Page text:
According to the sourcelink, when Trump says that perpetrators of mass shootings are “mentally ill monsters” or “wicked” or “twisted” – it’s an “oversimplification” and it “downplays the ease with which Americans can get firearms.”
Arthur Evans, CEO of the American Psychological Association, is clearly irritated with Trump, saying, “Until we begin to have our political leaders speaking more accurately to these issues, it’s up to us to put the facts out there.”
And what are those facts according to Evans and other experts? It’s summed up in the sourcelink as follows:
… mental health experts repeated what they have said after previous mass shootings: Most people with mental illness are not violent, they are far more likely to be victims of violent crime than perpetrators, and access to firearms is a big part of the problem.
And what is the glaring problem with that statement? Well, I’ll tell you. I haven’t seen a single solitary person suggest that most people with mental illness are violent. But what should be obvious to every last person with firing synapses is that ALL mass shooting perpetrators are mentally ill, regardless of whether or not they were ever officially diagnosed.
I understand why Red Flag laws appeal to people, especially now. I totally get it. And if there’s a way to ensure that innocent people are protected from false claims by others, I could maybe be convinced to get on board that train. But is there a way? What’s to stop the same people who doxx others and who swat others and who falsely accuse others of – oh, I don’t know – white supremacy for example, from falsely accusing others of being violent risks to society who can’t be trusted with a firearm? Is that a stretch? I don’t know. Perhaps. I’d like to think it is, but color me skeptical for now. On the other hand, when there were as many flags as there were about the Dayton shooter (rape lists, kill lists, school suspensions, police reports, etc.) that seems like a perfectly cut-and-dried case of someone who should’ve been locked away a long time ago.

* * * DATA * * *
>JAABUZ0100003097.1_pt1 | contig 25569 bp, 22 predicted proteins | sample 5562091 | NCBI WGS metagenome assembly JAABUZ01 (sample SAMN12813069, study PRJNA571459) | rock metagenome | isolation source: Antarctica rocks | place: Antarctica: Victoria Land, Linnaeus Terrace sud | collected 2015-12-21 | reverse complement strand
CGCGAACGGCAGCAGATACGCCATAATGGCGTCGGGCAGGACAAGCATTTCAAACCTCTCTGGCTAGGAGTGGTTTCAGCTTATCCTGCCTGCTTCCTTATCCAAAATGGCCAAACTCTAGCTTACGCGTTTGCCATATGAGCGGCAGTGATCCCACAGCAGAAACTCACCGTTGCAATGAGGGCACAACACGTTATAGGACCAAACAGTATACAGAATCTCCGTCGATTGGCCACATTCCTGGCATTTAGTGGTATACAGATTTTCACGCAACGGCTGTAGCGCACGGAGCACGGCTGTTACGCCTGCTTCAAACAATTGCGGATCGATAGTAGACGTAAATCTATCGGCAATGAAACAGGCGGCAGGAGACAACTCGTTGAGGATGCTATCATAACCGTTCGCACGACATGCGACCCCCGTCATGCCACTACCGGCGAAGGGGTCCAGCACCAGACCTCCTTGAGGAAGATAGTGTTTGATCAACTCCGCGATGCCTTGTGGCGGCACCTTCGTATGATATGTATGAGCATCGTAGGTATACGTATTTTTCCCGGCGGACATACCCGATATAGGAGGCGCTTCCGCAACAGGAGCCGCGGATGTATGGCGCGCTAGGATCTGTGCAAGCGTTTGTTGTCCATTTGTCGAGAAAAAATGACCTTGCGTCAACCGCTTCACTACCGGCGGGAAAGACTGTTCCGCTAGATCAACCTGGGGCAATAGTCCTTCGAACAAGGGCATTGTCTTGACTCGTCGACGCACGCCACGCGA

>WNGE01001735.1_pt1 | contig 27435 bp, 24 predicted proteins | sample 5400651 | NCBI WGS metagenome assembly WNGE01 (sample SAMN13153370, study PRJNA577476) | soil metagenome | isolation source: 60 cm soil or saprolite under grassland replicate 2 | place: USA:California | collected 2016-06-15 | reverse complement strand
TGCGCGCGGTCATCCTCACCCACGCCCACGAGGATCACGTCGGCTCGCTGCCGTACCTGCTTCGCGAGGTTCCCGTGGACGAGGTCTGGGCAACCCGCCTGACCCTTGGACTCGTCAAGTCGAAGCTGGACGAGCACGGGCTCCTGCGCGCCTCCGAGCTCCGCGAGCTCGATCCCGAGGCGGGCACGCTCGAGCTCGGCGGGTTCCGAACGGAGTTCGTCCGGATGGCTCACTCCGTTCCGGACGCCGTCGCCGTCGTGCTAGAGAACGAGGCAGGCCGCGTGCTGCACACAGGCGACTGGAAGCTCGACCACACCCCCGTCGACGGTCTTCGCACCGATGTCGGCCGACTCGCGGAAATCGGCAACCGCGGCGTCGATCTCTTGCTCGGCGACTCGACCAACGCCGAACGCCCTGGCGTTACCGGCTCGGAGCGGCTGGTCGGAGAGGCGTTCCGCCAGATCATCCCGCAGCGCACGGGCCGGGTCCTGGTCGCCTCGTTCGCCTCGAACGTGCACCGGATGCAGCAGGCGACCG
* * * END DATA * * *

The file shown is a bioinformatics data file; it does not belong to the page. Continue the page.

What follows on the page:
Which leads me to the second part of the problem. We have no places to lock these sorts of people away. “See something, Say something” is great in theory, but when seeing and saying amounts to nothing more than someone writing some words on a police report and then putting that report in a file – what are we really accomplishing?
But back to the article at hand. Evans is worried about the stigma surrounding mental illness, and is concerned that using words like “monsters” to describe the shooters would prevent people from seeking treatment.
Whizzah whuzzah? Are people seriously this obtuse? I think most of humanity understands that there are varying degrees of mental illness and varying TYPES of mental illness. The reason we use the word “monsters” to describe someone who has gunned down innocent people is because it’s accurate. Do people like Evans genuinely believe that a guy like the Dayton shooter thought about seeking treatment and then was discouraged because other mass murderers were called monsters? SERIOUSLY? Give me a break.
The entire article has a pretty clear bias against gun ownership, which I won’t bore you with evidence of – except to say that it’s right there for you to read and roll your eyes at.
There are other stats in the article and other quotes from “experts” who insist that not all attackers display symptoms of mental illness, and who insist that people with mental illness are not more likely to commit violence. The fact remains that the only way you can shoot up a bunch of innocent people is if you’re a deranged lunatic. It doesn’t matter what sort of diagnosis you want to assign to that brand of mental illness. You are F*CKED IN THE HEAD if you can plot and actually go through with that.
But according to CBS and other news outlets today, it’s “not the main driver” of mass shootings.